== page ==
How much do you know about TPMS? I’ll be honest, it took me a long time to memorize what the acronym meant. TPMS means Tire Pressure Monitoring System. As of September 1, 2007, the TREAD act passed by Congress requires 100% of all new passenger vehicles and light trucks (Gross Vehicle Weight up to 10,000 lbs) sold in the US to be equipped with TPMS.
In a November 2012 study, the National Highway Traffic and Safety Administration (NHTSA) found that the presence of TPMS resulted in a 55.6% reduction in the likelihood a vehicle would have one or more severely underinflated tires.1 While TPMS has been largely a success in many regards, there are some interesting facts about TPMS that may alert you, let’s focus on one – when the TPMS warning light comes on (or doesn’t).
The TPMS warning light comes on when the air pressure drops 25% below the manufacturer’s recommended tire pressure. Not bad right – 25%? Let’s dig into that a bit. If all the tires on your vehicle are 24% under the recommended PSI of 35, that means your PSI is 26.6. Here are all of the things that have happened at a PSI drop of 24% without triggering your TPMS light:
Make no mistake, tire pressure does have an impact on your tires and the way they perform right now, but ignoring basic tire maintenance can have a much bigger consequence down the road. “Commonly a tire suffers the damage that will cause its death long before it fails.”5 Consider the possibility that many vehicles in your fleet may be hovering just over the TPMS warning light threshold while carrying out business as usual, loading up the delivery van with packages. Each time that tire rotates, it flexes and builds heat, only made worse at lower PSI. Fast forward a few weeks, you’ve addressed your low tire pressure, and then let’s say, a global pandemic hits. Online orders soar and business is booming for your delivery service as your overloaded van(s) hit the road on a hot day. You may have forgotten that recently your drivers rode around on low tire pressure – but your tires haven’t. Unfortunately, a tire fails…and the best-case scenario is you have a service disruption that day. Worst case scenario….well, I’m sure there are many, but the lesson here is low tire pressure is more important, and disruptive than you once may have thought.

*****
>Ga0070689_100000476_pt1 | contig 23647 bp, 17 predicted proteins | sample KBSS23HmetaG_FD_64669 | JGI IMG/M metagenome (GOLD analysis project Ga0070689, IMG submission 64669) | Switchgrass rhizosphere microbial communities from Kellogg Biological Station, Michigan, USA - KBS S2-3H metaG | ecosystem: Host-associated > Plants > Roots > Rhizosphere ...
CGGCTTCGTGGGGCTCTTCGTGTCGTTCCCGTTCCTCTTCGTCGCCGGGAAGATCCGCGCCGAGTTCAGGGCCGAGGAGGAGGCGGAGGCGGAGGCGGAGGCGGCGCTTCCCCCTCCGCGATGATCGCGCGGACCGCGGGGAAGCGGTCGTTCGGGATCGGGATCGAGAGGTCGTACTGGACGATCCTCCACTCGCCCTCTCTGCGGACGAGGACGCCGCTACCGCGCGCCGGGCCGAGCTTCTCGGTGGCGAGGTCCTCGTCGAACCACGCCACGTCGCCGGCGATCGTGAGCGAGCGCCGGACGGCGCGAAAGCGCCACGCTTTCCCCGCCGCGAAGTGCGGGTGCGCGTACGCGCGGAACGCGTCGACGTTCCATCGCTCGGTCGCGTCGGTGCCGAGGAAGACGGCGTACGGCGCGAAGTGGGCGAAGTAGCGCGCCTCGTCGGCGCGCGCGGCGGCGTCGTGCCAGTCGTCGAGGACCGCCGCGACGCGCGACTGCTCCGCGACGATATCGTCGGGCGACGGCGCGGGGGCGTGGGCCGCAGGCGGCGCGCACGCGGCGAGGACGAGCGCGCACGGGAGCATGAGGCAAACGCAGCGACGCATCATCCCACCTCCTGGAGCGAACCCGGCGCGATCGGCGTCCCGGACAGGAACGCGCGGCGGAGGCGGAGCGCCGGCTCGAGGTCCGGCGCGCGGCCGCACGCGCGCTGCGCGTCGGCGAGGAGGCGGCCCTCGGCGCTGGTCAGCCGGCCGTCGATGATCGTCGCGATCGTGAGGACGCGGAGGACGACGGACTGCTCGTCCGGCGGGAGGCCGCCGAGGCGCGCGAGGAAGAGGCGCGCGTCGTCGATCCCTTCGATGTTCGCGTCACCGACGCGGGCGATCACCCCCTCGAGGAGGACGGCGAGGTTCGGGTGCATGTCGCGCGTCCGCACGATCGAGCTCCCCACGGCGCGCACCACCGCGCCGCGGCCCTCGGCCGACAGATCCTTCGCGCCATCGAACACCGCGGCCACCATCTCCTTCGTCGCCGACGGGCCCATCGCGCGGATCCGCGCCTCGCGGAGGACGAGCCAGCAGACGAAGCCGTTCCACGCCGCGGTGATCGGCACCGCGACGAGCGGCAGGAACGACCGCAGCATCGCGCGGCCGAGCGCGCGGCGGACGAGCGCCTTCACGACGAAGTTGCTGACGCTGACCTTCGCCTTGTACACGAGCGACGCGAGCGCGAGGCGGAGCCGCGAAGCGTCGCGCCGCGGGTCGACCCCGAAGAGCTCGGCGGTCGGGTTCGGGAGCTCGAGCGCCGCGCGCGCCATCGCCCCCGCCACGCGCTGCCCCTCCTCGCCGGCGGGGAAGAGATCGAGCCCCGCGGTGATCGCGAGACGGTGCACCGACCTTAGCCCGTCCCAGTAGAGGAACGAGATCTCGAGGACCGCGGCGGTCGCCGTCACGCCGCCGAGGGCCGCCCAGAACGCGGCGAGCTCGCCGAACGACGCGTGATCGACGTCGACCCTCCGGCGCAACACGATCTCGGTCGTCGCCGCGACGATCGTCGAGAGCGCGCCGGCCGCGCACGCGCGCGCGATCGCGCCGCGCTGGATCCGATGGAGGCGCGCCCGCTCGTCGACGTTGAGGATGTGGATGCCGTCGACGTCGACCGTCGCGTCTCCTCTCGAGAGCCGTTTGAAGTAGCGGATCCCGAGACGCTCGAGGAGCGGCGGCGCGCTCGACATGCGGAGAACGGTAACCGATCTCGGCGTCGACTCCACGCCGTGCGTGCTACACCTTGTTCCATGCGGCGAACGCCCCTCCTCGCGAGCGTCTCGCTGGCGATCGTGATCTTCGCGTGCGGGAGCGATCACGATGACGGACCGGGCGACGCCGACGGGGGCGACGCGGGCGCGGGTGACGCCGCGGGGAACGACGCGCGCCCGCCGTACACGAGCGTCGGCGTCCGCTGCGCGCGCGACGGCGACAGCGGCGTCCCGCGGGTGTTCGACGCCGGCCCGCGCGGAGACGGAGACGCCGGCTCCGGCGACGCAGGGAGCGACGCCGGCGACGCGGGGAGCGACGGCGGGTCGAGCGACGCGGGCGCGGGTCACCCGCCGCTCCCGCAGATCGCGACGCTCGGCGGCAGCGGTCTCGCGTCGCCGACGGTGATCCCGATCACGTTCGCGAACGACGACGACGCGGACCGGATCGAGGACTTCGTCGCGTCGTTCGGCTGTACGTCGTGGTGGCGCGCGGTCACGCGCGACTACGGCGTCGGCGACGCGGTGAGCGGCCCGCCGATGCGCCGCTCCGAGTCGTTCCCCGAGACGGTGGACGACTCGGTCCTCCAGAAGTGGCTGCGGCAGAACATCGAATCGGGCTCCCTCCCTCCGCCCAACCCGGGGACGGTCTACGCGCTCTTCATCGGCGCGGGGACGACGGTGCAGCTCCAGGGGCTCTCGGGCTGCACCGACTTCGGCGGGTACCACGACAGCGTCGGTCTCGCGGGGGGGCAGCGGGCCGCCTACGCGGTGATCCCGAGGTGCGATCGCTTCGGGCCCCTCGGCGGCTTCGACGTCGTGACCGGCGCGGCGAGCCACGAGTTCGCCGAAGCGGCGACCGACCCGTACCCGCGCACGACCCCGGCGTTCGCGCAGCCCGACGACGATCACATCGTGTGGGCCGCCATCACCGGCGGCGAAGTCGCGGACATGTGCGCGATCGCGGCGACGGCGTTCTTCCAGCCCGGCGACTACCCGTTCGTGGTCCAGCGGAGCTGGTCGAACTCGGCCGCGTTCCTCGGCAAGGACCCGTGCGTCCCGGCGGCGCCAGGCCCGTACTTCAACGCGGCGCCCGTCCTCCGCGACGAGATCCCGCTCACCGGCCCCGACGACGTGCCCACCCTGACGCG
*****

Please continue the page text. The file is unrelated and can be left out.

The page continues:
The fix to low tire pressure – you just add air! It’s quite simple, or is it? I’d bet most don’t’ think “How long has this tire been low? Is there damage I cannot see? Has load or temperature damaged this tire?” Let me frame this example in a way that may drive it home. Suppose your vehicles started showing up with low oil or running hot, you wouldn’t just add oil or antifreeze, you’d look around for evidence of damage, leaks, or do a fluid analysis. Why shouldn’t you add the same level of scrutiny to one of the most expensive budget items in your fleet? I challenge you to be a little more proactive about the only part of your vehicles that touches the road (hopefully). How might you beef up tire checks? How will you have eyes on your tires in between shop visits? Can you rely on tire checks coming from drivers (we all know how inaccurate manual fuel transactions are)? The fact is, tires have been expensive for a long time, yet fleets go about performing tire checks the way they have always done it, reactive at best. Tire problems happen out on the road, not in your shop. Have eyes on your tires in between shop visits. Be Proactive! Check out Revvo’s Tire Management Platform!
About the Author:
Head of Customer Success
Facundo has been in the automotive industry for 20 years. His experience includes managing an automotive repair and body shop, managing government fleets, and consulting for automotive technology startups. When he is not doing something automotive related, he is most likely watching or playing soccer.